Methinks the title is a little misleading?

Anonymous said...

It may be that people who interact on Facebook have a different definition as to what constitutes a friend.

Anonymous said...

Friendship - a person known well to another and regarded with liking, affection, and loyalty; This is what I see friendship as being. Many years ago before we had computers we took to the good old pen and paper and had pen pales who we regularly wrote to, for many reasons, loneliness, love, remoteness & to keep old face to face friendships going. I dont believe that facebook usage allows better quality friendships as online friendships or in fact any friendships can be built on false foundations, but online friendships are less confrontational than face to face & it is still regarded as a form of communication & over the years I have learned to communicate in a whole different way and as I tend to be more of the shy type I do feel it has helped me to broarden my horizons, BUT my concern is that shy people could be more vulnerable & easily lead astray with regards to their emotional state causing them to end up experiencing more frequent let downs as its very easy to strike up friendships on line. Shy people could experience more let downs than say someone that experiences physical contact on a regular basis with people they meet. Meeting people and developing friendships on a face to face basis gives us an opportunity to observe and experience in real time, if your shy, over time if your experiences are successful a shy person should be able to desensitise and communication becomes easier. Although online friendships for shy people could be a temporary fix in combatting loneliness, to me it doesnt help long term. I know because I experience shyness in my life daily & for me being online only helps beat the loneliness to a degree, human beings all need some form of face to face contact as its proven that when we do we create certain chemicals that the body needs. U dont get this from sitting at a computer u get it from smell, touch, sight, taste and hearing. How can u get this from online friendship unless it developes into something physical.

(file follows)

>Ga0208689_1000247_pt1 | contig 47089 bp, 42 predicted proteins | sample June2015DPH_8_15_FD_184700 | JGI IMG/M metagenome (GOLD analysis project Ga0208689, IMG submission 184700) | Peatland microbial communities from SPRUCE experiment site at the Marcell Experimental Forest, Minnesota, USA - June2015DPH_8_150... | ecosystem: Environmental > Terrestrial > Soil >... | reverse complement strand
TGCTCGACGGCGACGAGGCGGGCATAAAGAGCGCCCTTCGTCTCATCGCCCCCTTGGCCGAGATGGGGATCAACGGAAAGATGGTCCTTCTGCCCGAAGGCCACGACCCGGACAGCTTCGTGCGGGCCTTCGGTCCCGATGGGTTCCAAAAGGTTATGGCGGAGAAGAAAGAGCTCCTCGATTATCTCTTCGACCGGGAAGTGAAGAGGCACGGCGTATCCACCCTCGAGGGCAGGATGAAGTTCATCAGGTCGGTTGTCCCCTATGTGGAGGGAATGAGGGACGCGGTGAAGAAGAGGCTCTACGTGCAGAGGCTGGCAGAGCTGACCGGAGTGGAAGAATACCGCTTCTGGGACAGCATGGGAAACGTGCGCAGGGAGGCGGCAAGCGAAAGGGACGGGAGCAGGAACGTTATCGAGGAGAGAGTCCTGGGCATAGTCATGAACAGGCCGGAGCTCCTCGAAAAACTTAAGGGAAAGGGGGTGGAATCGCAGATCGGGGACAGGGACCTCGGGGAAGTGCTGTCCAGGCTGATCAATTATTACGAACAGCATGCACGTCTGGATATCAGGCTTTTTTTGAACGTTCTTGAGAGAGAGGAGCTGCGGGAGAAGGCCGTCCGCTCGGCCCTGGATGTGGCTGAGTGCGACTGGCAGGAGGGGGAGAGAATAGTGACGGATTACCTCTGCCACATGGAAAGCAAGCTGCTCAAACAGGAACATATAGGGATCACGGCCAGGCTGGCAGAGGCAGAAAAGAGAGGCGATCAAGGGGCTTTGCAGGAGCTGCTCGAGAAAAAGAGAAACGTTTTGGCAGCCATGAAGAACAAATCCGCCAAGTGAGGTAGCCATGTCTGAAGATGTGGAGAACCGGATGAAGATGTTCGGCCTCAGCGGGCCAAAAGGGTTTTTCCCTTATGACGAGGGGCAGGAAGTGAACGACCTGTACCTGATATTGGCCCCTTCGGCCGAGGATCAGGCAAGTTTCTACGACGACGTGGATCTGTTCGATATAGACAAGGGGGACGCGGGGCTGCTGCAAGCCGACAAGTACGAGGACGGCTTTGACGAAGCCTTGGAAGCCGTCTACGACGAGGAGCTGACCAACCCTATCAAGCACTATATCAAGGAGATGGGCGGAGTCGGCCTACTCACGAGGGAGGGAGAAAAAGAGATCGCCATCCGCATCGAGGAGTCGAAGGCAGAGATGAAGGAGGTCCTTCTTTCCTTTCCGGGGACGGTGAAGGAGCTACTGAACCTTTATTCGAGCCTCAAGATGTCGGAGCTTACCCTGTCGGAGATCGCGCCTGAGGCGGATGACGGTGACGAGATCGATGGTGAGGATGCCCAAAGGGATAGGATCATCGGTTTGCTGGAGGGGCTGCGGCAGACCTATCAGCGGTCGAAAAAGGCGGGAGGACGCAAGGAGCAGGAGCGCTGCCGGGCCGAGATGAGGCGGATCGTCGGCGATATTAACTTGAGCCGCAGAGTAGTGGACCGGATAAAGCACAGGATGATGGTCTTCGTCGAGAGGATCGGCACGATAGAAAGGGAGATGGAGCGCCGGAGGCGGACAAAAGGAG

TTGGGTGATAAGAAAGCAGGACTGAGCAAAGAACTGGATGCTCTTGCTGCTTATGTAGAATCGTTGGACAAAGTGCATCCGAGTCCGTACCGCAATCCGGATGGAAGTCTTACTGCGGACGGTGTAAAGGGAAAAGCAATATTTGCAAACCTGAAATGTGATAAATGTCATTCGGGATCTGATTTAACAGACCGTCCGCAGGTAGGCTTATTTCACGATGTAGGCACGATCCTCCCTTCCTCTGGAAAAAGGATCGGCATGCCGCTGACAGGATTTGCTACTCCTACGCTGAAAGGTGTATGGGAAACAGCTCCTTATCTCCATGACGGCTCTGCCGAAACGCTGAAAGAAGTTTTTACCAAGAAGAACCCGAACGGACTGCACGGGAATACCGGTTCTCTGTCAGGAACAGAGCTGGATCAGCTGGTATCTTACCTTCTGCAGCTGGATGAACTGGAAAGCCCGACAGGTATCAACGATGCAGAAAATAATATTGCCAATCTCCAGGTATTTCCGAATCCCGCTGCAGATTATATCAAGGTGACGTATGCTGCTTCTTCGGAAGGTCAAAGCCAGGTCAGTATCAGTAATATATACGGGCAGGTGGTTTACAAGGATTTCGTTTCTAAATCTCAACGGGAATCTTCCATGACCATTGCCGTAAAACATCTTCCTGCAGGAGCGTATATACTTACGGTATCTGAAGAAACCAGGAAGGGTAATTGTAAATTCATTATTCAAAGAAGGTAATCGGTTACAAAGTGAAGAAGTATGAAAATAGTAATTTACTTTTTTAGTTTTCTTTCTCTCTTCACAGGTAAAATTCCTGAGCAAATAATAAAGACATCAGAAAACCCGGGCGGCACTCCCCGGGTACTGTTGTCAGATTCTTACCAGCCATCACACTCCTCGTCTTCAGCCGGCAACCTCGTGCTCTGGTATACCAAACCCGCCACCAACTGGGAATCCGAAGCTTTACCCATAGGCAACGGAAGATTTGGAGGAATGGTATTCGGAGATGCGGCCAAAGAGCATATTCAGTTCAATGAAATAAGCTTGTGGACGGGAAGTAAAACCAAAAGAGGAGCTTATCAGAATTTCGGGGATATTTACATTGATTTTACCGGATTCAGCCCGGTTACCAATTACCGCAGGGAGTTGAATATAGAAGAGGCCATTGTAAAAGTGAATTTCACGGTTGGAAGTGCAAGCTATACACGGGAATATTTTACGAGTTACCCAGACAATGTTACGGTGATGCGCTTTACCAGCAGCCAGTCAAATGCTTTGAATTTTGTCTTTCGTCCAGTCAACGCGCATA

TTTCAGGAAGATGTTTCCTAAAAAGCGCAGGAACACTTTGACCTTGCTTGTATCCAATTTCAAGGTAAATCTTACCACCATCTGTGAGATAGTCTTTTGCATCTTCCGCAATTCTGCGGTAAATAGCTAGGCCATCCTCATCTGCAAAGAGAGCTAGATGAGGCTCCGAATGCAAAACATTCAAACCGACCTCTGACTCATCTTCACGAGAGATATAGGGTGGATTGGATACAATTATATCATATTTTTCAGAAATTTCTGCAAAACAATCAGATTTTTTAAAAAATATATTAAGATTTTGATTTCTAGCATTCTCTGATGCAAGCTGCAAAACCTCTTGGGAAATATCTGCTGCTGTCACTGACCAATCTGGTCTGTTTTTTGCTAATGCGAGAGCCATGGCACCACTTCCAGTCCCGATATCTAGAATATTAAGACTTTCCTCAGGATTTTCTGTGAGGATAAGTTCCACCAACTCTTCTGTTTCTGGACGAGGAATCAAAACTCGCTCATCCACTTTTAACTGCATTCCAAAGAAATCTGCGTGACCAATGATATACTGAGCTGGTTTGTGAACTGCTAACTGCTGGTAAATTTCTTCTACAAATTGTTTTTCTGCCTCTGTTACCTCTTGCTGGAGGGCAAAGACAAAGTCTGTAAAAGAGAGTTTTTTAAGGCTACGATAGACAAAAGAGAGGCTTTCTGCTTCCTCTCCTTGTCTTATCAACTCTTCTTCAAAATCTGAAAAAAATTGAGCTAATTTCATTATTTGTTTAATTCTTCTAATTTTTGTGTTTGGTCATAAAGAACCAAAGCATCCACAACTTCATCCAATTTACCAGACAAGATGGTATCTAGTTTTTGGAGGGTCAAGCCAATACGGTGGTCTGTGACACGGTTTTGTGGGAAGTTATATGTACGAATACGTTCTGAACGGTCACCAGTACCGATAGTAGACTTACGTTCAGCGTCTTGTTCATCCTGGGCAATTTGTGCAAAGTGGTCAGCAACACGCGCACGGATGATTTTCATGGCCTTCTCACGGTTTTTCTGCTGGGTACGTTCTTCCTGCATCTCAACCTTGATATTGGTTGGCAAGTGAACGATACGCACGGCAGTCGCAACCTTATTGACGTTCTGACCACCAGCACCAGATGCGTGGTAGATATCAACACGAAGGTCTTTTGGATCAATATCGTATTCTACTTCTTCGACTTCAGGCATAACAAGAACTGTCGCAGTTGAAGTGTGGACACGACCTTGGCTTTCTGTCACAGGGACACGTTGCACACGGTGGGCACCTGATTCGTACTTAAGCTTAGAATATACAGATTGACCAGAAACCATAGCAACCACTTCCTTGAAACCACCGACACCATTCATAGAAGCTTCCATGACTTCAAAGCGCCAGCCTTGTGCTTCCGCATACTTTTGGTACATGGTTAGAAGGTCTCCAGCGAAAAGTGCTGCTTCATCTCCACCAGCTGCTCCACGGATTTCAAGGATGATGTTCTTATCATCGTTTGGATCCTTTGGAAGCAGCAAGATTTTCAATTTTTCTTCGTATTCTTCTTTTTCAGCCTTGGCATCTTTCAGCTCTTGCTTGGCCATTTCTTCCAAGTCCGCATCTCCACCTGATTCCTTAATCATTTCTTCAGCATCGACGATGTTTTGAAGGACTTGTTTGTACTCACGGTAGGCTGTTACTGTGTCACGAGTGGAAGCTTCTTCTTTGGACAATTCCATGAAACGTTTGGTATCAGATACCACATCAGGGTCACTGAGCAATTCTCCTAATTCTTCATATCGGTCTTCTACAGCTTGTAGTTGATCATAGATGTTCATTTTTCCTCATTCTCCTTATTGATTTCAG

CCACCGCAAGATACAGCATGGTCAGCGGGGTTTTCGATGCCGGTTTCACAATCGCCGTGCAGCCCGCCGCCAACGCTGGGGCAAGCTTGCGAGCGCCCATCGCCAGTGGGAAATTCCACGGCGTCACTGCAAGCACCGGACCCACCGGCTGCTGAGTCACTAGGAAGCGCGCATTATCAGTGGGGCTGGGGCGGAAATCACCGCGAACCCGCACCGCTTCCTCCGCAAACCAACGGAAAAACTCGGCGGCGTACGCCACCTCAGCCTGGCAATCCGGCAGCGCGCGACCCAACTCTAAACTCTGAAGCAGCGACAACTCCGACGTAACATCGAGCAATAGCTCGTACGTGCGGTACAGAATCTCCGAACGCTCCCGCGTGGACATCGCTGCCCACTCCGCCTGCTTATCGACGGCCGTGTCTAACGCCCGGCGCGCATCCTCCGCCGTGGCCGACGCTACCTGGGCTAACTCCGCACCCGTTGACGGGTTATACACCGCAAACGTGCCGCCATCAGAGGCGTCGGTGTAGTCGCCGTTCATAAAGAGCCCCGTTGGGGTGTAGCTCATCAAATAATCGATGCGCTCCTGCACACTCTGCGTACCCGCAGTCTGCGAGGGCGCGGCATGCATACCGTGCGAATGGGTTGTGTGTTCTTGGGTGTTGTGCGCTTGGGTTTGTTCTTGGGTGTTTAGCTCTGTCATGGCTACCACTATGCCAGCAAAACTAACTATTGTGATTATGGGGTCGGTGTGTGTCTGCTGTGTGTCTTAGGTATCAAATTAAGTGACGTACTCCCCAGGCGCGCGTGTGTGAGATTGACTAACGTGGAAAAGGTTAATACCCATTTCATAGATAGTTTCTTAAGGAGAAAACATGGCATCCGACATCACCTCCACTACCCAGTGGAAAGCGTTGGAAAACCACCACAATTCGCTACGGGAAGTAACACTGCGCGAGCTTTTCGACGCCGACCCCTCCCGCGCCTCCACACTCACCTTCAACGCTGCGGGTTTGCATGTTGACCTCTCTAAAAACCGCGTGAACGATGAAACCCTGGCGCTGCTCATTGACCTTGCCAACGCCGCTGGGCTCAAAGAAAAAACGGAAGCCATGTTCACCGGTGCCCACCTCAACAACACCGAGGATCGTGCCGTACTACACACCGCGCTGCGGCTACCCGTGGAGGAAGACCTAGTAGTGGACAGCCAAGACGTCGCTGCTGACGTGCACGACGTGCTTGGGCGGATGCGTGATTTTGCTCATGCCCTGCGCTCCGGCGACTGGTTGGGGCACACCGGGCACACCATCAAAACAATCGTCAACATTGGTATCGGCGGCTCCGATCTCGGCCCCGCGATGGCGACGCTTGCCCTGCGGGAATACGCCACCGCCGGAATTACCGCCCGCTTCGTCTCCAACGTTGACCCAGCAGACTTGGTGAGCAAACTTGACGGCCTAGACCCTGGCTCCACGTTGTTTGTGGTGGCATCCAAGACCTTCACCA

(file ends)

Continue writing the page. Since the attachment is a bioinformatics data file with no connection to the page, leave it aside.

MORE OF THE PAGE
Shim Marom said...

I suspect this article can also be added to the list of nonsense articles dealing with the psychological effects of technology.

The article lacks any credible definition of what quality friendship is all about. It suggests that shy people indicated that the quality of their friendship has increased, but at the same time this increased quality did not apply to face-to-face with people not on facebook.

But most interestingly, the conclusion of the article makes the admission that "shy students who were heavier users of Facebook reported the same levels of loneliness as their shy peers who didn't use the service so much". So its not very conclusive as you might think from reading the earlier claims.

The bottom line is that there's been ample research suggesting that over reliance on technology to communicate affects people's ability to relate to face-to-face communication. This has been fairly well covered and seems pretty conclusive. What the above demonstrates, to some degree, that in certain circumstances the use of technology could be useful for some section of society, but this is all, and the negative impact of technology on the quality of people's relationships cannot be dismissed so easily.

Anonymous said...

undergrads = girls? women, perhaps

Anonymous said...

Too early to get any useful information out of it. Try asking in 15 years when all their face-to-face friends are married with kids and they're still wasting their time on facebook etc. Online company might fill a small part of an empty void, but it gives you no training or experience for handling the physical world.